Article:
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The importance of property rights

Summary:
There’s something entirely true being said here:However, free markets do not exist in a vacuum and need a legal framework that includes strong property rights and freedom from corruptionQuite so, quite so. Property rights meaning, in the end, the ability to dispose of said property as one wishes. If you can’t do that then it’s not really, fully, yours. If, for example, it requires the voted agreement of the workforce to be sold then in an important manner ownership is split with the workforce. If it requires the acquiescence of the government then ownership is split with whatever group of baby kissers happens to be in office. This week, the Government introduced the National Security and Investment Bill (NSIB), which will allow it to block the takeover of companies in 17 key sectors,

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There’s something entirely true being said here:

However, free markets do not exist in a vacuum and need a legal framework that includes strong property rights and freedom from corruption

Quite so, quite so. Property rights meaning, in the end, the ability to dispose of said property as one wishes. If you can’t do that then it’s not really, fully, yours. If, for example, it requires the voted agreement of the workforce to be sold then in an important manner ownership is split with the workforce. If it requires the acquiescence of the government then ownership is split with whatever group of baby kissers happens to be in office.

This week, the Government introduced the National Security and Investment Bill (NSIB), which will allow it to block the takeover of companies in 17 key sectors, including data infrastructure, communications, quantum technology, advanced materials and computer hardware.

This is thus a reduction in those property rights.It also put limits on free markets – the core of the capitalist system that has generated our wealth.

However, free markets do not exist in a vacuum and need a legal framework that includes strong property rights and freedom from corruption – so restrictions such as those introduced by the NSIB fit into this framework.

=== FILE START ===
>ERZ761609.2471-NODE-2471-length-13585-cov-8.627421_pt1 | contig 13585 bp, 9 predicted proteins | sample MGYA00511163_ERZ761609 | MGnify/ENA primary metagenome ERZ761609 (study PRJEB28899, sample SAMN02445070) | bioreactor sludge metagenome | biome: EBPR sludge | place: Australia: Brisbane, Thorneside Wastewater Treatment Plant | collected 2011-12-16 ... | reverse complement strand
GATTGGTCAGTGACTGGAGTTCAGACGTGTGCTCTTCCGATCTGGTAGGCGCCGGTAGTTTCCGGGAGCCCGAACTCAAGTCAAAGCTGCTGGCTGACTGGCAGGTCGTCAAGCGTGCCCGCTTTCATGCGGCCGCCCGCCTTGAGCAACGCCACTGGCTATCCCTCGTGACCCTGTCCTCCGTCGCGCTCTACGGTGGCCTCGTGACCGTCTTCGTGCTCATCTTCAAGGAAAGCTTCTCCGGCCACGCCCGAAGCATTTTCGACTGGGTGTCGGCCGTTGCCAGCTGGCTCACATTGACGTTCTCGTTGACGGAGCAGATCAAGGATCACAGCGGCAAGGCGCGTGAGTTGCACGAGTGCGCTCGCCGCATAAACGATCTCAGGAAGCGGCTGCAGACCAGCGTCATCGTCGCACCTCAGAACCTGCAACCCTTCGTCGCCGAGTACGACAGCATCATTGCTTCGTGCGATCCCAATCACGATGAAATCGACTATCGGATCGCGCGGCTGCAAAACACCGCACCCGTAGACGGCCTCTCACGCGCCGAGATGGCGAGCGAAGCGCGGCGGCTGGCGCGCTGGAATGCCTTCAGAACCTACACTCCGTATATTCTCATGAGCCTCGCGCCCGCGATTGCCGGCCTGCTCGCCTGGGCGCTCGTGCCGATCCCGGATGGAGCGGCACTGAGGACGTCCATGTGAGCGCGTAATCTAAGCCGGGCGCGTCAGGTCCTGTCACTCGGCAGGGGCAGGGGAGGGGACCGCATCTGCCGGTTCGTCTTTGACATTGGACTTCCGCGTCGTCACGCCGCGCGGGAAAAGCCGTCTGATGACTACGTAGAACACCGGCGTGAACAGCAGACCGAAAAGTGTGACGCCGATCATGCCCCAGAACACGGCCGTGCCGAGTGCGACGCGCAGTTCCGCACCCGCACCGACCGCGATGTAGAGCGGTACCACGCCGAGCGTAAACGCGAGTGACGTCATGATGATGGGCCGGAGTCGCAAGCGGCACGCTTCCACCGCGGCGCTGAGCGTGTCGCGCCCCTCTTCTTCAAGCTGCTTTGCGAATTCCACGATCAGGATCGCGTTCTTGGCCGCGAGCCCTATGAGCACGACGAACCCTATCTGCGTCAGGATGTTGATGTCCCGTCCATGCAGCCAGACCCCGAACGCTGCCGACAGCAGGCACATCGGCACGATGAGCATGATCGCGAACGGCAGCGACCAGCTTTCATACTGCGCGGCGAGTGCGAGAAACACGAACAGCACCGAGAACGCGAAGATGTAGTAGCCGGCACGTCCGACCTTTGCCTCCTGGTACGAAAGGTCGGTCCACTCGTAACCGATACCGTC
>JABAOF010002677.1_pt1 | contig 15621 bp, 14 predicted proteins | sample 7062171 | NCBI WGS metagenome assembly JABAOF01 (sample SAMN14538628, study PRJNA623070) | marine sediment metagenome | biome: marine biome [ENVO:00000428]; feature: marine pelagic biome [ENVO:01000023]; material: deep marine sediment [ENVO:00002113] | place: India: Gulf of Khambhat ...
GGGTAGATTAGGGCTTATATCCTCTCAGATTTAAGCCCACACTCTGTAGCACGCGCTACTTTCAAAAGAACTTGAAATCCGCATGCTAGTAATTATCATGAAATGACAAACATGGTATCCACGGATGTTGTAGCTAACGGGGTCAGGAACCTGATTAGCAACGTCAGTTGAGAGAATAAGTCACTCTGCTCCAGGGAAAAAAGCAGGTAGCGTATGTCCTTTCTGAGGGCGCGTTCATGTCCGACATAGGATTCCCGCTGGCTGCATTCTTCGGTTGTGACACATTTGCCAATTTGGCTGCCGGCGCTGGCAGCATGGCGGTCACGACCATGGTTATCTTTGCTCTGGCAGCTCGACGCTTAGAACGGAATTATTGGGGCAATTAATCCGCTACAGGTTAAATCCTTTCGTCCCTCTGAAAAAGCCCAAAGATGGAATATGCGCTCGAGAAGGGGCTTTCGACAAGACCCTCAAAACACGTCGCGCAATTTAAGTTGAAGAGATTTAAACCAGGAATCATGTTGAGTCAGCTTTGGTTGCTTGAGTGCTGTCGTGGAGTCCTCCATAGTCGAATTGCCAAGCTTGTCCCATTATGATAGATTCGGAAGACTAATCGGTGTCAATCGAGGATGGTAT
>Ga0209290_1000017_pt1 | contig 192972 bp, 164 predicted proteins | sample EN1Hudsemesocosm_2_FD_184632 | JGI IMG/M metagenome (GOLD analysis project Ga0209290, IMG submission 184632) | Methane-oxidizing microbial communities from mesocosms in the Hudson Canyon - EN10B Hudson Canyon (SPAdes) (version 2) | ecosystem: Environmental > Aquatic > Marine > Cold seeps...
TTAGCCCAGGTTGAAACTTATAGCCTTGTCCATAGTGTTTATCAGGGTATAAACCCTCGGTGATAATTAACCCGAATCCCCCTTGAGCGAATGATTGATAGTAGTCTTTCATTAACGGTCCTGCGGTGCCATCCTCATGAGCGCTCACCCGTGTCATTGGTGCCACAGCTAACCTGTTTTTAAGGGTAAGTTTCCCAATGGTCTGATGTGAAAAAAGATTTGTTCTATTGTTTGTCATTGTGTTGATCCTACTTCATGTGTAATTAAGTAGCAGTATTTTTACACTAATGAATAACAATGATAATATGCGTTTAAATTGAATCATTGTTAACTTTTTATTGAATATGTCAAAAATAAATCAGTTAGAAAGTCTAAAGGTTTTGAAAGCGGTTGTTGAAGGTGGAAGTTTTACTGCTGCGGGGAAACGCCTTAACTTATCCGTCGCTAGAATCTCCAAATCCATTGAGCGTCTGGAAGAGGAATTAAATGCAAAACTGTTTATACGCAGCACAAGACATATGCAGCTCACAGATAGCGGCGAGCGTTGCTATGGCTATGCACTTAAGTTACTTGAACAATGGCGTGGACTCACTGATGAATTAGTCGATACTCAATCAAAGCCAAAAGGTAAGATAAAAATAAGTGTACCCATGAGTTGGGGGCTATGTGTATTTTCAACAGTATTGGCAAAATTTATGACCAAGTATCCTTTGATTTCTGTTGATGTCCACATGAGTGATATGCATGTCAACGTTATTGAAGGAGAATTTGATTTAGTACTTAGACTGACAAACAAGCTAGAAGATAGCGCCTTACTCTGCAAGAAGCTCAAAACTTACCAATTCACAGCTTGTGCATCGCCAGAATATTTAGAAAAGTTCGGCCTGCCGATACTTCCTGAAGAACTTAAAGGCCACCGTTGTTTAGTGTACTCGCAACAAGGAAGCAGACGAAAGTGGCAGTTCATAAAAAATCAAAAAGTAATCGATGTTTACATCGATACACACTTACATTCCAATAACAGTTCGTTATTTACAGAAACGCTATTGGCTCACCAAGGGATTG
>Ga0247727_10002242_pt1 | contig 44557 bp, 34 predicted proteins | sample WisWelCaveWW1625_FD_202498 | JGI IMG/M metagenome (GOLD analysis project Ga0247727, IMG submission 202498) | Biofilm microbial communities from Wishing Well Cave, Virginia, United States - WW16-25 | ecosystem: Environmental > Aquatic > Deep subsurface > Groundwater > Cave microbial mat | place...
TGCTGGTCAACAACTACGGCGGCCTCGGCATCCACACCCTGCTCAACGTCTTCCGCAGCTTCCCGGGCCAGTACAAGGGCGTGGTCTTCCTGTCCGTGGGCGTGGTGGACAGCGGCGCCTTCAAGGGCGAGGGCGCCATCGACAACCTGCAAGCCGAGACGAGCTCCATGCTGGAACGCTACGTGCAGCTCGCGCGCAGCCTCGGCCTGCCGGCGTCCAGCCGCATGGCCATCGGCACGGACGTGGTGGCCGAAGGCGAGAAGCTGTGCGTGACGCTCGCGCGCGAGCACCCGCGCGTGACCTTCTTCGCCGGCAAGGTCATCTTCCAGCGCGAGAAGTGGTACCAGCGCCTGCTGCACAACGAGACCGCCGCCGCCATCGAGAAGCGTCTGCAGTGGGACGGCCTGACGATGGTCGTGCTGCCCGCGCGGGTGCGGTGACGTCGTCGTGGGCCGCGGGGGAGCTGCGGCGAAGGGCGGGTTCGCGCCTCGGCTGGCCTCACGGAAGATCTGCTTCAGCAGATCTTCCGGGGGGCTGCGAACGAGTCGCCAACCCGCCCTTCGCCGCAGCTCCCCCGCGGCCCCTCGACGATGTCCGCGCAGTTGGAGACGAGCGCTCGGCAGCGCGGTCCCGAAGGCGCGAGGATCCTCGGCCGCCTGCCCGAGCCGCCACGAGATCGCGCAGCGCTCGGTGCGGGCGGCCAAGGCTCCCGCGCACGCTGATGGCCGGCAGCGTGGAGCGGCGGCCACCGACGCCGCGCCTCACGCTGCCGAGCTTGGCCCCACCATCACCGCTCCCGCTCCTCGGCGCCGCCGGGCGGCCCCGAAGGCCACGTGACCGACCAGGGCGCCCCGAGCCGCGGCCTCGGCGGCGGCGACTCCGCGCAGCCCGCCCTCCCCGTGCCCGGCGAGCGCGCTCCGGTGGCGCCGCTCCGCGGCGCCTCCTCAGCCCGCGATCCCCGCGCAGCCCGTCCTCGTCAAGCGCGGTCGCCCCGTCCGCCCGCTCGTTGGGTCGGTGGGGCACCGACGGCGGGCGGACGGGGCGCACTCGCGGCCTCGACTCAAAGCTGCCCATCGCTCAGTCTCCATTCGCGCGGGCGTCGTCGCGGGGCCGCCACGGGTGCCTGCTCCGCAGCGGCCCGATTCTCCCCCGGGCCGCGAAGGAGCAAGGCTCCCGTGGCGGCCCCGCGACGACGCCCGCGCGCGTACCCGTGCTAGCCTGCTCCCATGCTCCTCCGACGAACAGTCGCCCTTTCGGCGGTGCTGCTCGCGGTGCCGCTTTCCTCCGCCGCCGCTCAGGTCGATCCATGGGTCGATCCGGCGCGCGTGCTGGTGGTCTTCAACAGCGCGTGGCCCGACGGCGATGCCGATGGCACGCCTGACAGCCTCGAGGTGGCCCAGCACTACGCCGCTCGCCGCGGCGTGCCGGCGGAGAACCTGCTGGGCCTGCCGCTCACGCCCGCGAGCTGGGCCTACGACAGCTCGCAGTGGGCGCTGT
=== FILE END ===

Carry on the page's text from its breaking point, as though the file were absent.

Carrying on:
This is thus something we should not be doing as it undermines those property rights which are the basis of the capitalist and free market system that has made us one of the richest societies ever to bestride the globe.

It is, clearly, possible to think that perhaps this sort of management should apply to the design of the latest super-tank or hypersonic drone. But:

One recent example of this was when a Chinese gaming firm bought dating app Grindr.

After being developed in Los Angeles, it was it was bought by Beijing Kunlun in 2016 for $93m (£71m). The deal was eventually examined by the Committee on Foreign Investment in the United States, which told the Beijing-based parent company that its ownership of Grindr constituted a national security threat.

The fear was that Chinese actors could use personal data collated by the app to compromise or influence individuals in Western countries. Following US pressure, Grindr was sold in March this year to US-based San Vicente Acquisition.

Which bloke is seeking which other bloke for a quickie is no longer - unlike in Turing’s time - such a matter of national security. But that is clearly how such laws are going to be used for they already are so used.

As so often this accrues power to the state the effect of which will be to make us all poorer.

Don’t do it.

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Tim Worstall
Tim Worstall is a British-born writer and Senior Fellow of the Adam Smith Institute. Worstall is a regular contributor to Forbes and the Register. He has also written for the Guardian, the New York Times, PandoDaily, the Daily Telegraph blogs, the Times, and The Wall Street Journal. In 2010 his blog was listed as one of the top 100 UK political blogs by Total Politics.

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